Explore & Restore
There are so many lovely areas to explore in the Flint and Spring Creek Watersheds. The picture above is from a stand of pine trees at Cuba Marsh, a Lake County Forest Preserve property along the East Branch of Flint Creek. There are great walking and biking trails in the Marsh, and a boardwalk trail over part of the Marsh.
The Marsh is welcoming in all seasons – spring, summer, fall and winter. One can spot deer, coyotes, birds of all kinds, and other wildlife. Many area residents seem to walk the area regularly – their workout routine.
To spot some of the natural denizens of the Marsh, you may need to be alert for those clever with camouflage, like the yellow crab spider in the flower below.
Check the Lake County Forest Preserves website for their schedule of events.
To learn about more areas open for exploration, it is helpful to volunteer with some of the citizen groups and forest preserve volunteers that work to restore and maintain natural areas.
Restoration, reseeding and maintenance is an important activity for reclaiming and preserving our natural areas. The Flint Creek/Spring Creek Watersheds is fortunate to have hearty citizen volunteers who work on our lands.
Citizens for Conservation (CFC) is one of the oldest volunteer organization in the area, and it hosts cheerful workdays, controlled burns, seed gathering and distribution. They work in collaboration with both the Lake County Forest Preserves and the Cook County Forest Preserves, and host work days on most Thursdays and Saturdays. They welcome both experienced and novice volunteers, and are delighted to share their expertise. Call 847-382-7283 for more information.
There are also “Steward” groups, such as the Spring Creek Stewards who work on the Spring Creek Forest Preserve (Cook County).
The Lake Zurich Ancient Oaks Foundation welcomes volunteers and offers workdays year round, mostly on Saturday mornings. Check their website for more information.
The other tabs under this header of Explore and Restore address topics such as the economic value of recognizing the contribution that natural areas make to our well-being, including references to studies that document the economic benefit of protecting open spaces and working with nature. Green infrastructure is very often the less expensive way to move forward. Of course, some investment is frequently required to remedy the damage that has been done to many natural areas in order to restore their natural advantages.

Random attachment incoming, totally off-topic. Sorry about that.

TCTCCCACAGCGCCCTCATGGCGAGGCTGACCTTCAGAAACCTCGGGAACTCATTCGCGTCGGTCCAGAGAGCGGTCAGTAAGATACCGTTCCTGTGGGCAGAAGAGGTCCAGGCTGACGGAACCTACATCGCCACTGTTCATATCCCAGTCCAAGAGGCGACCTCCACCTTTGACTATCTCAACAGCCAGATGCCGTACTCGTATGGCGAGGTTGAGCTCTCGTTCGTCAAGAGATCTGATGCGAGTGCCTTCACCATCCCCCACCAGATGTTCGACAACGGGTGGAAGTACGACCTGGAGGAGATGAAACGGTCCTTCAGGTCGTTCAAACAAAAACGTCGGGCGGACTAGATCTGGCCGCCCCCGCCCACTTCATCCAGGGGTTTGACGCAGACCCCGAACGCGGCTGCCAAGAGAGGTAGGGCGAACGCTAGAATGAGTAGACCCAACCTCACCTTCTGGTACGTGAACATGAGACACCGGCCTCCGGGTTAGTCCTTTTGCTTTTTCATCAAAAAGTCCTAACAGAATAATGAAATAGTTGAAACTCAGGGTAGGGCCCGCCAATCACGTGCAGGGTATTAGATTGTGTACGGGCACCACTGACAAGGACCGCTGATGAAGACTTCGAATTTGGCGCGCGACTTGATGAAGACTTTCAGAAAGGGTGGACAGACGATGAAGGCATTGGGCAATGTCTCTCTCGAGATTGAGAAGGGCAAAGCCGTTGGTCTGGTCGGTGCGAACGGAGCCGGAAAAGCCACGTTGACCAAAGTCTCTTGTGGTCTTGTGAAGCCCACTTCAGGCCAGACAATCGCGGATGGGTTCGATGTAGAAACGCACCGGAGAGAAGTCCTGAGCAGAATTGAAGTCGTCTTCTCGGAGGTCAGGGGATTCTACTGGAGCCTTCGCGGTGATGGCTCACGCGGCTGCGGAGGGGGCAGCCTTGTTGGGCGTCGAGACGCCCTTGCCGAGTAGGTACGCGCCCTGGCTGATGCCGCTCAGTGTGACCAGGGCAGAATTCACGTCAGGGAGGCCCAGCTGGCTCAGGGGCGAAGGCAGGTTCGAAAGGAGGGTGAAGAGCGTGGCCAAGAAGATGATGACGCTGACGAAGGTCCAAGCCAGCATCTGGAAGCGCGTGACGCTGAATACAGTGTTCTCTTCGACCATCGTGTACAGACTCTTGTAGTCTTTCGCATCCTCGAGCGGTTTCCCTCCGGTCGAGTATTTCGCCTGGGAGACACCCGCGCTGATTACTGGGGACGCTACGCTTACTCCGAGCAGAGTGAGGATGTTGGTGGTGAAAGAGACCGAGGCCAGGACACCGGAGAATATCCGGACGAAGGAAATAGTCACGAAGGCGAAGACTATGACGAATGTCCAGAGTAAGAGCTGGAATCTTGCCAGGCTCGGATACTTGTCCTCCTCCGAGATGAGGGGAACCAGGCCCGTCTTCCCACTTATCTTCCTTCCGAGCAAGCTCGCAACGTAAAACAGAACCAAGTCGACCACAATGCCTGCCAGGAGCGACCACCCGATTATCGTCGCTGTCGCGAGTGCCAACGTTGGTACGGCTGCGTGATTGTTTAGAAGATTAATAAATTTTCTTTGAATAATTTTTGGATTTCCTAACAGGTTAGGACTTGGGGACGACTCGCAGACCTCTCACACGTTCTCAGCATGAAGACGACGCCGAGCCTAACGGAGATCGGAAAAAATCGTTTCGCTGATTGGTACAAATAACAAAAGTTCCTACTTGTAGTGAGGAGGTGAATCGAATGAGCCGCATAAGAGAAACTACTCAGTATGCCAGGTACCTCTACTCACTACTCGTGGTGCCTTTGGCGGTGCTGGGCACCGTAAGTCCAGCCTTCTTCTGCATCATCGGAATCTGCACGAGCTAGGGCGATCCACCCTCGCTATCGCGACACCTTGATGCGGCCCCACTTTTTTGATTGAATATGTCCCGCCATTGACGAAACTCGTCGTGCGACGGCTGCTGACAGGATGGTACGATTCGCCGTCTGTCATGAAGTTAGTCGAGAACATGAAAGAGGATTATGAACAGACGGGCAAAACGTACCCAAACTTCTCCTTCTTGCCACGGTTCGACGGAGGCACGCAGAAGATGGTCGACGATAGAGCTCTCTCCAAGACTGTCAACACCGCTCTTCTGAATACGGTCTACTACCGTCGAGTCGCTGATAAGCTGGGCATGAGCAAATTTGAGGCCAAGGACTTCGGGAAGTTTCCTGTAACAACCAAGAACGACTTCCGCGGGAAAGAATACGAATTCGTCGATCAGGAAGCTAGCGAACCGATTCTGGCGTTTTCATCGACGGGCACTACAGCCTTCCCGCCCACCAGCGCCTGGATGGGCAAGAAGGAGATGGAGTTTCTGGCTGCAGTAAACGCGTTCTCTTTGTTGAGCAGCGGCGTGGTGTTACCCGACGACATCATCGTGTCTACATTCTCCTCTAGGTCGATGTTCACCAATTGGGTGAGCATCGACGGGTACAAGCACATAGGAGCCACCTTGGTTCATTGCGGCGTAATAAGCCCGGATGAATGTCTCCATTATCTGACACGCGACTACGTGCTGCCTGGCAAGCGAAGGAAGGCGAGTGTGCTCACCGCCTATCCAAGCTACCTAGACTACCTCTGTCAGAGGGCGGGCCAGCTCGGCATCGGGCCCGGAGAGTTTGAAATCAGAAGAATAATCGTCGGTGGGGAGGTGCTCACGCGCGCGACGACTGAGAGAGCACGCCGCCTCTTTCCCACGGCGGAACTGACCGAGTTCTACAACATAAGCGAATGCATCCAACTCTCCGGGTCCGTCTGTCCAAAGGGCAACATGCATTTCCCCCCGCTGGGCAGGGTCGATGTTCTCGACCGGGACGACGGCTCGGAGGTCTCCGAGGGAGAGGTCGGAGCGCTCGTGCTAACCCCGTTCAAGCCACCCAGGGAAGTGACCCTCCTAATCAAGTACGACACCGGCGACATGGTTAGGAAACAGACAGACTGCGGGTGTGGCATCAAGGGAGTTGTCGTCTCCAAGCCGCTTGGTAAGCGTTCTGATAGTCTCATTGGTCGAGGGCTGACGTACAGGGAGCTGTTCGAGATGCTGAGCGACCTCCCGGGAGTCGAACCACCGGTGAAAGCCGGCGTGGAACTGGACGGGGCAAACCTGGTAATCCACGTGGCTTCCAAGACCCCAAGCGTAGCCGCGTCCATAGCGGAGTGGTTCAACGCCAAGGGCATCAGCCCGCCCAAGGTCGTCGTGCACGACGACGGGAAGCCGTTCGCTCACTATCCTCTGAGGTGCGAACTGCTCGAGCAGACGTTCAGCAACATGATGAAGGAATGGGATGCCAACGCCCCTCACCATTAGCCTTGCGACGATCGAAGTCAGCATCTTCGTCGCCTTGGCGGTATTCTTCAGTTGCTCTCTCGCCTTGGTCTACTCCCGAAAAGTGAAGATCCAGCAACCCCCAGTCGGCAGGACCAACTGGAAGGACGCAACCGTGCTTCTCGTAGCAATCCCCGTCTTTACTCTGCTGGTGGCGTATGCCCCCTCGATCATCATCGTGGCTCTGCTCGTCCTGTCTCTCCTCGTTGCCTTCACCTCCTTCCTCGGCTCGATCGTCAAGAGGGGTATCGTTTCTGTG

For example, according to the Trust for Public Land and the American Water Works Association study of 27 water suppliers, the more forest cover a watershed has, the fewer dollars suppliers must spend in treatment costs. For example – when 60% of a watershed is forested, average annual treatment costs are $297,110. When only 10% is forested, average annual costs rise to $923,450. Those examples are for surface water sources, such as a river or lake. While our water supply locally is from underground aquifers, there are towns on the Fox that do get some of their public water from the river. Further, ultimately, there are connections between surface and groundwater.
Berks County in PA, has found that riparian buffers (plants and trees along streams) and wetlands are natural systems that provide flood protection, water treatment, pollination and fauna to the local economy. They have found that riparian buffers cool streams to enhance aquatic habitats, filter sediments and pollutants, preventing them from entering streams or lakes, stabilize river and lake banks, reducing bank erosion, and provide a measure of flood mitigation. Think about it.